This is a call for papers for the ACLA seminar titled "Ecocritical Adaptations: Feminist and Queer Interventions" organized by Dr. Fei Shi and Dr. Sylvie Bissonnette.
American Comparative Literature Association (ACLA) Conference
Palais des congrès, Montreal, March 14-17, 2024
Co-organizers: Christine Xiong (Stanford) and Fiana Kawane (University of British Columbia)
Édouard Glissant, in Poetics of Relation (1990), famously emphasizes that “Cultures develop in a single planetary space but to different ‘times.’ It would be impossible to determine either a real chronological order or an unquestionable hierarchical order for these times.”
ACLA Annual Meeting: Montréal, March 14-17 2024
The act of literary reading implies a commitment to the text, which means making ourselves available and open to its potential and consequences. Indeed, many texts require us to devote careful attention to them and to adopt a ‘vulnerable reading’ stance even though they escape our horizon of meaning. What are difficult texts and how can they be felt as such?
ACLA Annual Meeting 2024: March 14-17, Montreal, Canada
Figuring the Lyric Across Media Seminar
Co-organized with Frances Grace Fyfe, Concordia University
This seminar focuses on the recent (2022) publication of Catherine Malabou’s Au voleur!, which is slated for publication in English translation as Stop Thief! in January 2024. Contributors are invited to present 20-minute responses to Malabou’s book that consider the interdisciplinary relevance of Stop Thief! to contemporary theoretical discourse.
ACLA 2024 CfP: Bodies in Crises, Crises as Bodies in the Middle East and North Africa
ACLA 2024: Thinking the “Unthinkable World”: Theories of Horror, Horrors of Theory
American Comparative Literature Association Seminar
University of Toronto Quarterly (UTQ) is currently seeking submissions. Established in 1931, UTQ publishes innovative and exemplary scholarship from all areas in the humanities. The journal welcomes articles, in English or French, on art and visual culture, gender and sexuality, history, literature and literary studies, music, philosophy, theory, theatre and performance, religion, and other areas of the humanities not listed here. As an interdisciplinary journal, UTQ favours articles that appeal to a scholarly readership beyond the specialists of a given discipline or field.
Masculinity is in crisis. This comes as no surprise to anyone following current events, taking note that the perpetrators of violent crimes (most significantly mass shootings, terrorism, and domestic violence) are overwhelmingly male. It becomes clear that, despite their dominant status in American culture, a significant proportion of men are lonely, violent, and repressed.
Remembering “the magic of the B.B.C. box” long after he had left for London, George Lamming described the event of a Caribbean Voices broadcast: “West Indian writers would meet in the same house and listen to these programmes,” absorbing “the curriculum for a serious all-night argument” and then wrangling “among themselves and against the absent English critic.” With venues for print often vanishingly small, radio assumed an outsized importance for postcolonial writers in the middle of the twentieth century, offering larger audiences, steadier remuneration, and programming with a generative mix of stories, poems, drama, and criticism. How did wireless outlets, and networks, shape literatures emerging from the protracted end of European empires?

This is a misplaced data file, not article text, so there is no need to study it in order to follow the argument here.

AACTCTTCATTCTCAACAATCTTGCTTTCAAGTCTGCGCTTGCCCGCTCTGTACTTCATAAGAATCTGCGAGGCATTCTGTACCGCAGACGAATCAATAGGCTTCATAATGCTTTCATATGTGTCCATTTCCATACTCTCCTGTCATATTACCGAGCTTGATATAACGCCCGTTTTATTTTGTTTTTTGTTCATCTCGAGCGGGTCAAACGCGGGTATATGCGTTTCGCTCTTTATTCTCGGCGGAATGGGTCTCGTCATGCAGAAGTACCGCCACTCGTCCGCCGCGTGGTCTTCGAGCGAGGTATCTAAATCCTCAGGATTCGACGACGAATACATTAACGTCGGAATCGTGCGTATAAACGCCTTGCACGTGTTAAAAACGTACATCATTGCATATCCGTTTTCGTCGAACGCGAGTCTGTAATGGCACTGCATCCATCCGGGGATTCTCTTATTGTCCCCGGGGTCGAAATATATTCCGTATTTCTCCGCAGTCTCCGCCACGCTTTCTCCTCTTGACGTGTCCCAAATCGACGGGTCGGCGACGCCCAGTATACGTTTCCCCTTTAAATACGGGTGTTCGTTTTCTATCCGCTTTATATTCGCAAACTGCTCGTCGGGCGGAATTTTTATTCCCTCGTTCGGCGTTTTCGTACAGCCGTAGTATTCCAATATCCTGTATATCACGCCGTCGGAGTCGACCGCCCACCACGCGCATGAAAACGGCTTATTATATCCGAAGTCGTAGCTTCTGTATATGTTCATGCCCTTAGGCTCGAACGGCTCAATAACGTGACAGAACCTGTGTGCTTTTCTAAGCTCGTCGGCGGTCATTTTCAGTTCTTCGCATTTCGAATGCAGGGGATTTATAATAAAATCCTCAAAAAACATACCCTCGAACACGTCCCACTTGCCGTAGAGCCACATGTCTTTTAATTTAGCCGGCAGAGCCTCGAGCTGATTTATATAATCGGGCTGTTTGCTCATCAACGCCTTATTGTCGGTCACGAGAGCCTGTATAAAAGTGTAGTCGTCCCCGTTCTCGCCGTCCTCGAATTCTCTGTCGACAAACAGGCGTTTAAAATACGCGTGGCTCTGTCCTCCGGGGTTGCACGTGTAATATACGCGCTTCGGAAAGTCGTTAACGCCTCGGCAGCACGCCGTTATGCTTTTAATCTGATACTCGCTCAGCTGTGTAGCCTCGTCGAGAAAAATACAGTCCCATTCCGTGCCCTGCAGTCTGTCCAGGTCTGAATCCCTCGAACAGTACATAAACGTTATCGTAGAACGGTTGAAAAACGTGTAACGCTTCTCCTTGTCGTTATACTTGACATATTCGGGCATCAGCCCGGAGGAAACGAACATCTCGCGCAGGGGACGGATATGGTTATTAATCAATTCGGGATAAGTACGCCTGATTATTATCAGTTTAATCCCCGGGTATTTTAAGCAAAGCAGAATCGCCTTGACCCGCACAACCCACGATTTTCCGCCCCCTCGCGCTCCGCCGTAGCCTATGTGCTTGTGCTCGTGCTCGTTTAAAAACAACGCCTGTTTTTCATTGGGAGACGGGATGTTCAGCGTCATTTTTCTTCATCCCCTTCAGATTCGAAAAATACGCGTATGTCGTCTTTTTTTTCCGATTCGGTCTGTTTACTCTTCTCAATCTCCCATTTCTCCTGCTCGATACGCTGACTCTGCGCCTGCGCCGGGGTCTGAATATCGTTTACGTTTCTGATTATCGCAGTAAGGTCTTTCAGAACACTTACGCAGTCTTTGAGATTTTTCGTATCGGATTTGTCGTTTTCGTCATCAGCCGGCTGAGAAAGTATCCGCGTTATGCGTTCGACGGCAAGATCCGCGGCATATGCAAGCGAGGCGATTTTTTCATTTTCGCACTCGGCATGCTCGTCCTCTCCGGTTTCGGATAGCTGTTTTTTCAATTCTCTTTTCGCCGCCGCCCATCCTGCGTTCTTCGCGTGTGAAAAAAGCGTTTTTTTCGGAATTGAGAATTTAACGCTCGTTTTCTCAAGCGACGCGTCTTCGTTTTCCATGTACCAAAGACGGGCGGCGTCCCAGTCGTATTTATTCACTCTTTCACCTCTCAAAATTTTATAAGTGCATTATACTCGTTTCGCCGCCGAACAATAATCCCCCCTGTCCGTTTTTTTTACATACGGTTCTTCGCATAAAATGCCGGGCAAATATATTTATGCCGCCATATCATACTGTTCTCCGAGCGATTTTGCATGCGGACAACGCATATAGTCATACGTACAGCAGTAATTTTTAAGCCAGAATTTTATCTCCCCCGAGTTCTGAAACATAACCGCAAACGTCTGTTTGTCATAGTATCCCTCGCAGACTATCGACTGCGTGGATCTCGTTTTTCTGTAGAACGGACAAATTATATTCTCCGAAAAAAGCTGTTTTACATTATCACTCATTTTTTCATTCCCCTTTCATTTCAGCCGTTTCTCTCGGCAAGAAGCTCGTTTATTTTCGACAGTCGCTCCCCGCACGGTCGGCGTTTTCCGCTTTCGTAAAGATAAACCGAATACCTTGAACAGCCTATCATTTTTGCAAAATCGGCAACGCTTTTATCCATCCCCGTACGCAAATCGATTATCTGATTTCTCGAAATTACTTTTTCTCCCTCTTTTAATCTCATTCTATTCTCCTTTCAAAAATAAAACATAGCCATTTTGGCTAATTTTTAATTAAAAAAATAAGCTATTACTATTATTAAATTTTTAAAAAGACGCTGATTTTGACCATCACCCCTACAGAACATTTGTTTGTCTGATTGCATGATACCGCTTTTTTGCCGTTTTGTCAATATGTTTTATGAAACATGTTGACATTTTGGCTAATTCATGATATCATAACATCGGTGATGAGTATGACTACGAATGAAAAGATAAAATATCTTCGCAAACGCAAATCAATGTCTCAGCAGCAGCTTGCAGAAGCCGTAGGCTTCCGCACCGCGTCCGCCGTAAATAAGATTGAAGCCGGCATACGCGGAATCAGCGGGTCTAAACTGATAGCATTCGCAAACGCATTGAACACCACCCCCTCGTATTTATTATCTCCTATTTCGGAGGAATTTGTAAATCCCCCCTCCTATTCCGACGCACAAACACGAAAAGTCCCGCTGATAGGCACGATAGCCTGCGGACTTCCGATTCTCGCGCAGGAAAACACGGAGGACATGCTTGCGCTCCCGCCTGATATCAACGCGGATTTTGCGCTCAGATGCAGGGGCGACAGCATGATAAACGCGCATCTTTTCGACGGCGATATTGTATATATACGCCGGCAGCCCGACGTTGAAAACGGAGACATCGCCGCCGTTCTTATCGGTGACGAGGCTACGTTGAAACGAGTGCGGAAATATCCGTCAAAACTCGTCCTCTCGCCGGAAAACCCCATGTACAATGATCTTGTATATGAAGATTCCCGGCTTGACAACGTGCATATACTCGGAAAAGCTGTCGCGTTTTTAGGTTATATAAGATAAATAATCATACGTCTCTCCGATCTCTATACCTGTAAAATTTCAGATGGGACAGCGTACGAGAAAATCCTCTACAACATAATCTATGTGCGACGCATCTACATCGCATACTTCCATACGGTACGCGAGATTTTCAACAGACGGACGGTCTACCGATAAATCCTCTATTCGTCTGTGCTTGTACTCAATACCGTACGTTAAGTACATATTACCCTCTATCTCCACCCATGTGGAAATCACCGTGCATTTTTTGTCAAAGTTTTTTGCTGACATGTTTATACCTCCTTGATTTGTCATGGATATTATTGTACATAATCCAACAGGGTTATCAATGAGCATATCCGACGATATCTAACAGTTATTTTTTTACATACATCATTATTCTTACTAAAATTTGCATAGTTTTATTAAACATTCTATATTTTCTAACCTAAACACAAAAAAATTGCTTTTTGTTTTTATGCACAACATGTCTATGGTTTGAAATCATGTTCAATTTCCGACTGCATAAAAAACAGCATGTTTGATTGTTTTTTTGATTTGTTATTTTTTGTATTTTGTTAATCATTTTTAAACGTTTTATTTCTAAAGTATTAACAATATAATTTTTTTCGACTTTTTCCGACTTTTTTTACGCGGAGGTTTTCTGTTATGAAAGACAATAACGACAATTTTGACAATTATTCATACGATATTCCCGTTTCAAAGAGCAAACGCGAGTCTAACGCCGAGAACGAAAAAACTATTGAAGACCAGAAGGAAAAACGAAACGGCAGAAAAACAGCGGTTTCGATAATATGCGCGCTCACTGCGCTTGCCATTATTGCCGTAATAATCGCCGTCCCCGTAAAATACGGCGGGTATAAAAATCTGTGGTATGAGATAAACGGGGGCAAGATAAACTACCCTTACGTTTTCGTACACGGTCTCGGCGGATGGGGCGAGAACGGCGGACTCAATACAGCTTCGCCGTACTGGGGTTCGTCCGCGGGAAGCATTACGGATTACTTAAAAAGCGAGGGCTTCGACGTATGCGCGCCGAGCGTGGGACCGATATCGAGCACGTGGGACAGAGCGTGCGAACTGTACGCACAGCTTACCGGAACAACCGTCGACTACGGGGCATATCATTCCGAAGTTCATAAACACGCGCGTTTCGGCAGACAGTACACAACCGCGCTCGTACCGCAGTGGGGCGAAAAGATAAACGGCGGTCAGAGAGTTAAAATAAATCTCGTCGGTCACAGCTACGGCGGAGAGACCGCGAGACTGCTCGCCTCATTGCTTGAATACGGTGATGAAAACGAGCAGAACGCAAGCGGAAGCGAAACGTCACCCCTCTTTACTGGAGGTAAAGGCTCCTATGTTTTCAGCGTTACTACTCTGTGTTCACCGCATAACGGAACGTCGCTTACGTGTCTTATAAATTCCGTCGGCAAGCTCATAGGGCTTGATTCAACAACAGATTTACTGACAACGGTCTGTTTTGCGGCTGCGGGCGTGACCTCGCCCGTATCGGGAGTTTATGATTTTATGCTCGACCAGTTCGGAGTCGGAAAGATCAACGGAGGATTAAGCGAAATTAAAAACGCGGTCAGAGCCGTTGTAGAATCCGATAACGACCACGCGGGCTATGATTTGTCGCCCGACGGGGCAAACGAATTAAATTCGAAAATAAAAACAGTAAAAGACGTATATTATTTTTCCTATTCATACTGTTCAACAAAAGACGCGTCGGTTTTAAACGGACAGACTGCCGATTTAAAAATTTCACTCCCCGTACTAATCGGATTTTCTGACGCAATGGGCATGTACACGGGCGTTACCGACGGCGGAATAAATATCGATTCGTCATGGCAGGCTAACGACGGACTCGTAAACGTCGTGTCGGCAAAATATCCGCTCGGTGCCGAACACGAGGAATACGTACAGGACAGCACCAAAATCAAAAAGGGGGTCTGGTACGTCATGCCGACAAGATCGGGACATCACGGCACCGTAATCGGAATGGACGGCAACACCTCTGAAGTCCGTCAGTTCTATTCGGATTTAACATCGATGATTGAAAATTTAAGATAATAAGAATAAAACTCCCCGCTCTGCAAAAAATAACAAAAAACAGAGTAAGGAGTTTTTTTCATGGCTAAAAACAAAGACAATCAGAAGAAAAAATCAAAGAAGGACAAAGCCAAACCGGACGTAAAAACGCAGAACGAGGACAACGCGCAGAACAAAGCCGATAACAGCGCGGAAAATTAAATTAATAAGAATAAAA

Cary Nelson’s stance on archival work in his 1989 book Repression and Recovery applies to the intimate, frustrating, and rewarding practice of archival research’s potential to offer literary scholars the chance to rehabilitate both author and text. He states, “For texts previously ignored or belittled, our greatest appreciative act may be to give them fresh opportunities for an influential life. That discourse can include new constructions of the cultural work those texts may have done in their own time” (14). When archival research uncovers voices that showcase underrepresented voices, the outcome is tremendous in how it results in new ways of reading the past in contemporary culture. But what about historically problematic constructions?
Hortense Spillers describes the Black woman as “a locus of confounded identities”: “‘Peaches’ and ‘Brown Sugar,’ ‘Sapphire’ and ‘Earth Mother,’ ‘Aunty,’ ‘Granny,’ God's ‘Holy Fool,’ a ‘Miss Ebony First,’ or ‘Black Woman at the Podium.’” Borrowing Nicole Fleetwood’s term “excess flesh” which refers to the hypervisibility of Black female bodies, this panel seeks to engage with the representation of bodies that are seen as “excess” or “surplus.” Fleetwood explores artists and performers that reclaim or subvert the attributed “excessiveness” of the Black female body using this very corporeality to (re)gain ownership of Black female subjectivity and narrativization.
The Northeast Modern Language Association (NeMLA) Convention will be held in Boston March 7-10 2024.
We are soliciting papers for our roundtable, entitled "Mentoring Scholars of Color." The roundtable was very popular at last year's session, and we want to resume conversations about best practices for mentoring diverse scholars today. The goal is to create a safe space for scholars of color to meet and discuss the challenges and opportunities in the area of mentorship among scholars of color.